Marc Gingras is a Canadian entrepreneur and angel investor. He is CEO of Foko Inc., which has developed Get Working, an application designed to help teams get back into the office safely.
Outdoor sporting-goods retailer REI’s 3.2-hectare, 400,000 square-foot corporate headquarters has everything an employee could ask for and more: open-air offices; a fire pit, a blueberry bog; courtyards and meeting rooms filled with vegetation. Too bad few will ever step foot inside it.
In mid-August, the company announced it was selling its newly built corporate campus in Bellevue, Wash., in favour of multiple offices in the surrounding Seattle area.
Before the pandemic, large-scale office buildings were major draws for businesses. With the health of employees a priority and physical distancing the new norm, what once made massive corporate offices so desirable no longer cuts it.
Major cities look like ghost towns. CEOs expect employees to work remotely for the foreseeable future (if not forever). And office tenants across Canada are looking to downsize, which begs the question: Are large corporate headquarters dead? And, if not, what purpose do they serve and how will they adjust going forward?
One of COVID-19′s silver linings, at least in the corporate world, is that talent is no longer restricted to certain areas or time zones; with the majority of knowledge workers working remotely, employees could theoretically work from anywhere.
But corporate headquarters are more than just places to work – they’re physical embodiments of a company and its culture, and help instill corporate values and aspirations not only with new employees, but also with the communities they occupy.
That’s why, despite going “digital by default,” Shopify and others are using their corporate offices more like “recruitment hubs” to acquire and bring new talent onboard.
Offices may shrink in size, but expect the majority of Canadian companies still to have a presence in our major cities' skylines.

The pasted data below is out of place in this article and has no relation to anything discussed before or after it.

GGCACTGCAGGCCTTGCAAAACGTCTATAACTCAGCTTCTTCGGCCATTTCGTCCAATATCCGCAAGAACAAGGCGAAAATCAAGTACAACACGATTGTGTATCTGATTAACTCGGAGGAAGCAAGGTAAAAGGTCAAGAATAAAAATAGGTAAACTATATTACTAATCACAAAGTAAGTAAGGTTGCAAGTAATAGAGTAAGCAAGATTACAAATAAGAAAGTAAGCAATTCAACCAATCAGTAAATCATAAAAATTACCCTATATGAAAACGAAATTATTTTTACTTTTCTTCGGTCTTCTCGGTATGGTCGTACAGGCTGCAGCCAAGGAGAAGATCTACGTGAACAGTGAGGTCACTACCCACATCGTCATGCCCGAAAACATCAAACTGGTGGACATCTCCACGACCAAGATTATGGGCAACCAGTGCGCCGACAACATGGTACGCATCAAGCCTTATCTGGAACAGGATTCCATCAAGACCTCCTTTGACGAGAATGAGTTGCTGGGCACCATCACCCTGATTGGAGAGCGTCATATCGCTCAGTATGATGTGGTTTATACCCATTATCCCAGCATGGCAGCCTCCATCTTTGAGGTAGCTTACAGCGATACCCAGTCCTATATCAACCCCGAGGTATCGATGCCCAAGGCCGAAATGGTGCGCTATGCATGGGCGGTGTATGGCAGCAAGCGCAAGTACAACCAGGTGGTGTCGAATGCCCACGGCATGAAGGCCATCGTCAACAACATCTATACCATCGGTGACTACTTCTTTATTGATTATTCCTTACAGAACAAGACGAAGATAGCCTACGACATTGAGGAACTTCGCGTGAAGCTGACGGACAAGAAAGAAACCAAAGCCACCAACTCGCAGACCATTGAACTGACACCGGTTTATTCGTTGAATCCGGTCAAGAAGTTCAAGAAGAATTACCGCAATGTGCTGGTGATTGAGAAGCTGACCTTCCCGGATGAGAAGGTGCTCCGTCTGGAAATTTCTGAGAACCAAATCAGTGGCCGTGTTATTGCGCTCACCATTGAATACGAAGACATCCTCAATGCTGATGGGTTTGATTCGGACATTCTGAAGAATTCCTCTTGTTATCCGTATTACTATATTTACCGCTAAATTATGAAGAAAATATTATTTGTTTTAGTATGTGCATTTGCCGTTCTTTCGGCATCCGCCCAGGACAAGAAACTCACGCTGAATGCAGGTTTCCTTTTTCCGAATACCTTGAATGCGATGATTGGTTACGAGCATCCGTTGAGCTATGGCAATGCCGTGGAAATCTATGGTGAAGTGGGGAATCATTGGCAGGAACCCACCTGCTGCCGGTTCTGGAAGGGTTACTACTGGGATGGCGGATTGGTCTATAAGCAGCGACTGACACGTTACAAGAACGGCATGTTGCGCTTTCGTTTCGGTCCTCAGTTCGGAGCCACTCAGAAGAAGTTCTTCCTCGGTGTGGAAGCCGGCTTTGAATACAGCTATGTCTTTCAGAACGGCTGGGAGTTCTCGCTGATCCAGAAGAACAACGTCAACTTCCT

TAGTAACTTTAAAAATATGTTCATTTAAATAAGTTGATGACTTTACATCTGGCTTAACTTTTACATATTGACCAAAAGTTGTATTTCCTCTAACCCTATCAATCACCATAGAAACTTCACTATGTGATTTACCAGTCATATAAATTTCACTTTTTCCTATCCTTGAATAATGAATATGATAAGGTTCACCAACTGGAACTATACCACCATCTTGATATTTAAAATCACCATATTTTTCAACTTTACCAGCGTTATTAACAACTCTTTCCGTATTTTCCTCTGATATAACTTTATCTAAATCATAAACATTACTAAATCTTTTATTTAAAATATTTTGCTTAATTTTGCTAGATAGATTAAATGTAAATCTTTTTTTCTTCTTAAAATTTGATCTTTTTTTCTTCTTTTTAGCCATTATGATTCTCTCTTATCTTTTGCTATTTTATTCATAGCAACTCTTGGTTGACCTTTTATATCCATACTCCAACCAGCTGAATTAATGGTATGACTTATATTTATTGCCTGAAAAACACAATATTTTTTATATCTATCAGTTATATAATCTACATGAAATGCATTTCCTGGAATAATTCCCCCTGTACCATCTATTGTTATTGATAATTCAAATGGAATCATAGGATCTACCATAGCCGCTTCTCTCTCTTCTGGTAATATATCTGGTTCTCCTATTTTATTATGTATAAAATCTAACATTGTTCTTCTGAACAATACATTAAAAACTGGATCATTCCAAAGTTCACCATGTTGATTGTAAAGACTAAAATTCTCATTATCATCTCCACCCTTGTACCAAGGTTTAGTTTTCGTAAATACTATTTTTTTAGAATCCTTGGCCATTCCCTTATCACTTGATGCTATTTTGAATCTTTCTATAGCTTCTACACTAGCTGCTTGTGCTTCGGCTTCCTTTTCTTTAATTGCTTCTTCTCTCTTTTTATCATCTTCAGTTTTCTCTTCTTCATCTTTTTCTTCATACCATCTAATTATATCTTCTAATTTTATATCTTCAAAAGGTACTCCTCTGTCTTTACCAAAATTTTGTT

Location, location, location
According to Colin Scarlett, executive vice-president of real estate services giant Colliers International, 40 years ago the average office allocated 325 square feet per employee. These days, it’s closer to 75-80 square feet, as companies have increasingly tried to shore up costs and increase productivity.
Because of COVID-19, that may change.
According to a recent survey by Nanos Research, nearly 80 per cent of Canadian business leaders say flexible work arrangements (working part-time in the office, part-time at home) will be a permanent adjustment for their companies, while 50 per cent plan to change the type of space they currently occupy within the next two years.
With fewer employees venturing downtown for their nine-to-five, companies – such as the aforementioned REI – are exploring the idea of opening numerous office locations dispersed across a particular region to cut down on commutes and keep employees safe.
Teamwork makes the dream work
Despite any short-lived gains in productivity, there are limitations when it comes to working from home – mainly in terms of creativity and innovation.
Adobe CEO Shantanu Narayen recently told CNBC that, while projects already well under way before COVID-19 have continued at similar speeds, kickstarting new projects at the company has been difficult. (This mirrors a sentiment previously shared by Brynn Harrington, vice-president of people growth and operations at Facebook, who said there are few examples of “companies that solved innovation in remote environments.”)
Common workspaces help co-workers form connections and the kinds of creative, serendipitous sparks that can’t be recreated in a digital environment.
As employers across the country rethink what to do with their corporate office spaces, many are doing away with spaces for individual, menial tasks such as sending and responding to e-mail, and are instead devoting space toward collaboration and other kinds of activities that benefit from in-person interaction.
Planning for the present and life postpandemic
Despite some companies struggling with what to do with their corporate headquarters and commercial real estate, others are moving ahead.
Amazon – which backed out of building a second headquarters in New York last year – recently said they plan to hire 3,500 white-collar workers, with some filling space in the Manhattan’s Lord & Taylor building, which the company bought from co-working company WeWork this past March. In Canada, CIBC says they’ve been revisiting floor plans and making changes to their CIBC Square office complex in downtown Toronto to make it ready for employees to return by year’s end, while others are experimenting with staggered shifts and start times.
If 2020 has taught us anything, it’s that nothing is permanent and change is inevitable, but people will always need places to congregate and connect. Whether or not that’s at a large corporate headquarters or smaller location depends on the organization and its needs – ultimately, only time will tell.
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